Patience is no longer a virtue in NASCAR.
Tweaks announced Monday to the racing format for the 2017 season in the Monster Energy Cup Series, the Xfinity Series and the Camping World Truck Series aim at “increasing the sense of urgency and emphasizing aggressive racing and strategy,” according to an official release from NASCAR.
“This (new) format puts a premium on every victory and every in-race position over the course of the season,” said Steve O’Donnell, NASCAR executive vice president and chief racing development officer. “Each point can eventually result in winning or losing a championship.”
Among the changes, each national series race now will be divided into three stages, with the top-10 finishers in each of the first two stages earning championship points, which will be awarded using a descending 10-point scale.
“As a driver, I’m happy to be rewarded for performing well throughout the event, not just for how I finished,” Dale Earnhardt Jr. said. “It’ll tick you off if you’re in that car for enough races and you’re whupping everybody’s butt all day long and then you get beat by somebody who’s running 20th all day, just by circumstance, how the cautions fall late in the race.”
Championship points are used to set the field for the Monster Energy NASCAR Cup Series Playoffs, which were formerly known as the Chase for the Sprint Cup.
Race stages will vary in length, but the first two stages each week will be an equal number of laps followed by a longer thrd stage. The exact number of laps per stage will be determined on a race-to-race basis.
There will be a competitive caution at the end of each stage followed by several laps under caution, which will provide a natural break in the action.
“These stages are going to be ultra-important starting right off at Daytona,” said Clint Bowyer, a native of Emporia, Kan. “You have to accumulate points so you can establish yourself in the (playoffs) and battle for a championship.”
The stage winner will do an in-car interview with NASCAR’s broadcast partner for the race before the field makes a pit stop then heads back out under green.
According to a NASCAR spokesman, the changes are “a fan-driven thing” and should enhance the viewing experience both on TV and in the stands, creating natural breaks in the action like the end of a quarter or intermission in other major sports.
“It’s going to be very interesting to watch these crew chiefs try to figure out the strategies that will help their drivers obtain the most points for each stage, and it’s going to be fun to see how this evolves,” Earnhardt said.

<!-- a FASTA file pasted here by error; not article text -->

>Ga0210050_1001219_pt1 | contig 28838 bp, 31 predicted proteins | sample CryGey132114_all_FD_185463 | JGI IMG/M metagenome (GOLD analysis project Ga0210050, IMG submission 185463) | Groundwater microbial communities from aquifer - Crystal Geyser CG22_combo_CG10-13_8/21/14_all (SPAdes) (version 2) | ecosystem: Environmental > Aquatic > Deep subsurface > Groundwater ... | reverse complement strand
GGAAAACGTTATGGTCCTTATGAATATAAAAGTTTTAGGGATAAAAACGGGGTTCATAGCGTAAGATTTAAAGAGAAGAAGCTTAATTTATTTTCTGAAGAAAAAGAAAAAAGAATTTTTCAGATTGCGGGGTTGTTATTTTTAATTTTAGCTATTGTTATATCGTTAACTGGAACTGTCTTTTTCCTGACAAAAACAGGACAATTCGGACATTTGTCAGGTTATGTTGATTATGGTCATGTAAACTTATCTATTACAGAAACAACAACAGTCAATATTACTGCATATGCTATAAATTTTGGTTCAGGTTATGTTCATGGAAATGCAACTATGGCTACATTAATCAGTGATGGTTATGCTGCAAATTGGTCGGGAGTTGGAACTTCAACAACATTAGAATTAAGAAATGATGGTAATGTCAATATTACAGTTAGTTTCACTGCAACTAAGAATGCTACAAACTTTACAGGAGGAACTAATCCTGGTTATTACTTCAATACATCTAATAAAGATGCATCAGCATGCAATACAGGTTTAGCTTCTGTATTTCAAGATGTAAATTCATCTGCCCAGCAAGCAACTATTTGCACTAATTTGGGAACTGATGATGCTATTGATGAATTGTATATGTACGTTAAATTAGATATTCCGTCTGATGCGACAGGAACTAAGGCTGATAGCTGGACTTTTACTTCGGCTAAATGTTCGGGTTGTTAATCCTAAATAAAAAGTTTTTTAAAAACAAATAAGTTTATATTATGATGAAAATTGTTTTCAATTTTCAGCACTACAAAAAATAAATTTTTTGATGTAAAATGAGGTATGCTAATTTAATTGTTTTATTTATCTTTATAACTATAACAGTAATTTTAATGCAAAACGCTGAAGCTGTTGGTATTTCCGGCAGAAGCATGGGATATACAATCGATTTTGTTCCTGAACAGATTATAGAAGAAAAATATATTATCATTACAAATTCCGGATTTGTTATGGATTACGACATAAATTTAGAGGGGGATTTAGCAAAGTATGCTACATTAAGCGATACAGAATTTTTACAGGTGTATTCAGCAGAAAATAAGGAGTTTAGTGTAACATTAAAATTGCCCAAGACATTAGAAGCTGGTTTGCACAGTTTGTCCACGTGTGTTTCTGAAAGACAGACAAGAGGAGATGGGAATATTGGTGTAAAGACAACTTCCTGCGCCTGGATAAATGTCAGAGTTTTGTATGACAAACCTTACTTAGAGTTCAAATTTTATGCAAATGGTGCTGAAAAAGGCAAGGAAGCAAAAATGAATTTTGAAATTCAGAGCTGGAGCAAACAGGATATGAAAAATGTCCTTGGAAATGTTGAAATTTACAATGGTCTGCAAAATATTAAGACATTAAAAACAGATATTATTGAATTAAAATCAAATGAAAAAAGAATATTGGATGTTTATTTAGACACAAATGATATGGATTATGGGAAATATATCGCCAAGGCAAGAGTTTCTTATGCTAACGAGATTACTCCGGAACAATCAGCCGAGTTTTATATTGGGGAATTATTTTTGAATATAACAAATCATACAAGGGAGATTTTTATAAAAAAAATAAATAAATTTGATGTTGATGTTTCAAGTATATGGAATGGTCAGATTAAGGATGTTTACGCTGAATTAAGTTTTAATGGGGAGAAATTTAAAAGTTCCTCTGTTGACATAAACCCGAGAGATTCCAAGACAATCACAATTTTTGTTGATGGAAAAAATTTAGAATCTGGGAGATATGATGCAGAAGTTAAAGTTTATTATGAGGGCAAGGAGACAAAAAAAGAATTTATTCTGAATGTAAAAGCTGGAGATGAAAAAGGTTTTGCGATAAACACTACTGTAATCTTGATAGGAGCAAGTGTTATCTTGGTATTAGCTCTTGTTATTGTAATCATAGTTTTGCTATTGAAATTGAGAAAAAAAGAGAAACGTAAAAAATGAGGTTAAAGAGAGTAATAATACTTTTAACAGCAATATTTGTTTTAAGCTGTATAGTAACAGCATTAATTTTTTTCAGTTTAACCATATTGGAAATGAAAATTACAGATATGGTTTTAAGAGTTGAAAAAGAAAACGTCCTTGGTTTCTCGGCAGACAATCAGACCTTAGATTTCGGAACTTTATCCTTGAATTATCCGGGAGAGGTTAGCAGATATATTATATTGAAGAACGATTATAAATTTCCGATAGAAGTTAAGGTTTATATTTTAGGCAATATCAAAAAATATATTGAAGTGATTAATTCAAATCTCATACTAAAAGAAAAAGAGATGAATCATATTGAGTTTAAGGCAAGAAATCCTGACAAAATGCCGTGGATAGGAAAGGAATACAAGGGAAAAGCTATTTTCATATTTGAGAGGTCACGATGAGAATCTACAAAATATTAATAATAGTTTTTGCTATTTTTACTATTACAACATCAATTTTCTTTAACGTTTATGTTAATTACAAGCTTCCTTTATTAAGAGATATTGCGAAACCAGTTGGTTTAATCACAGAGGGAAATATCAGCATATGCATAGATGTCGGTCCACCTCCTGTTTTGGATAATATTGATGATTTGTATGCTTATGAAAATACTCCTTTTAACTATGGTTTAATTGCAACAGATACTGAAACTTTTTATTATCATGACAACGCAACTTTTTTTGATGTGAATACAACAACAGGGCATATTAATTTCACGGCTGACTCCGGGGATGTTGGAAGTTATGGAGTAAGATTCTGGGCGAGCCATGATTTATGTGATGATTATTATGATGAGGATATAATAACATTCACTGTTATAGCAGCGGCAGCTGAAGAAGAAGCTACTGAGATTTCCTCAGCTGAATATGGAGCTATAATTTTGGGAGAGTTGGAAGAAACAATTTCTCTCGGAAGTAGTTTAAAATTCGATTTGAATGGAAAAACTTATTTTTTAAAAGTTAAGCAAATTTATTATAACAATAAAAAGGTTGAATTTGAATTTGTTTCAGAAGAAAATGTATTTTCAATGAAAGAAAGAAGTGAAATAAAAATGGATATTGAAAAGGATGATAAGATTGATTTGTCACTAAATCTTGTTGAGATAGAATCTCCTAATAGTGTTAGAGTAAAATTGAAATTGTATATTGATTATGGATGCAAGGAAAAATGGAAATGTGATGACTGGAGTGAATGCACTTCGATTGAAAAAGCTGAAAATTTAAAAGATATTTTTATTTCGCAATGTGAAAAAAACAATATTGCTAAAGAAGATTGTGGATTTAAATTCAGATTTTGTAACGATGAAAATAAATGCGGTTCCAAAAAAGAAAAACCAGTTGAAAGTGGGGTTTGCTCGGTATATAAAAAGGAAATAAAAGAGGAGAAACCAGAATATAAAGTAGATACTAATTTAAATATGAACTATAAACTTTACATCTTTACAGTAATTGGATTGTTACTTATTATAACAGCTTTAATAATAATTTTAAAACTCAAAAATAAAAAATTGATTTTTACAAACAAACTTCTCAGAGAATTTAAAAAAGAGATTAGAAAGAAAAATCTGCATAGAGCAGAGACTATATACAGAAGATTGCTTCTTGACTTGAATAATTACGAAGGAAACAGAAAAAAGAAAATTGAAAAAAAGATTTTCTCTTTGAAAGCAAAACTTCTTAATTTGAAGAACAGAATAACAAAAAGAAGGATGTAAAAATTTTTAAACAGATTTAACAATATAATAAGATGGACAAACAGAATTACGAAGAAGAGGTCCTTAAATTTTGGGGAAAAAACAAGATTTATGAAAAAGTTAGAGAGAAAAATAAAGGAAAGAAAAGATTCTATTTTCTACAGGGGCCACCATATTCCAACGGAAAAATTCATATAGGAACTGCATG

Qualifying for the Monster Energy Cup Playoff won’t change.
The regular-season points champion and the next 15 qualifiers based on total race victories — with ties broken by championship points — will race for the title during the season’s final 10 races.
However, the championship points system also is being overhauled.
Race winners now will receive 40 championship points with second place through 35th place receiving points on a descending 35-to-2 scale.
The bottom five finishers each receive one point. Bonus points for leading a lap and leading the most laps have been eliminated.
While stage lengths will vary depending on the distance of a given race, the winner of each stage also receives a bonus playoff point.
“I’ve had some of those races where you lead 300‑some laps and you lose out in the last five laps, and those really sting, but the opportunity to win both stages and the race and score a perfect race is really big and means more than ever before as much as everything else does,” driver Brad Keselowski said.
The eventual race winner also receives a five-point playoff bonus per win and the race purse still will be determined by the final race results.
The top 10 in the final championship points standings will receive an additional playoff bonus on a 15-10-8-7-6-5-4-3-2-1 basis.
Once the playoff field is set after the season’s 26th race, those accumulated bonus points will be added to the reset point totals at the start of each of the first three playoff rounds.
Bonus points will not be used for the Championship 4 finale Nov. 19 at Homestead-Miami Speedway. The highest-finisher among the four Championship qualifiers will be declared the Monster Energy Cup winner.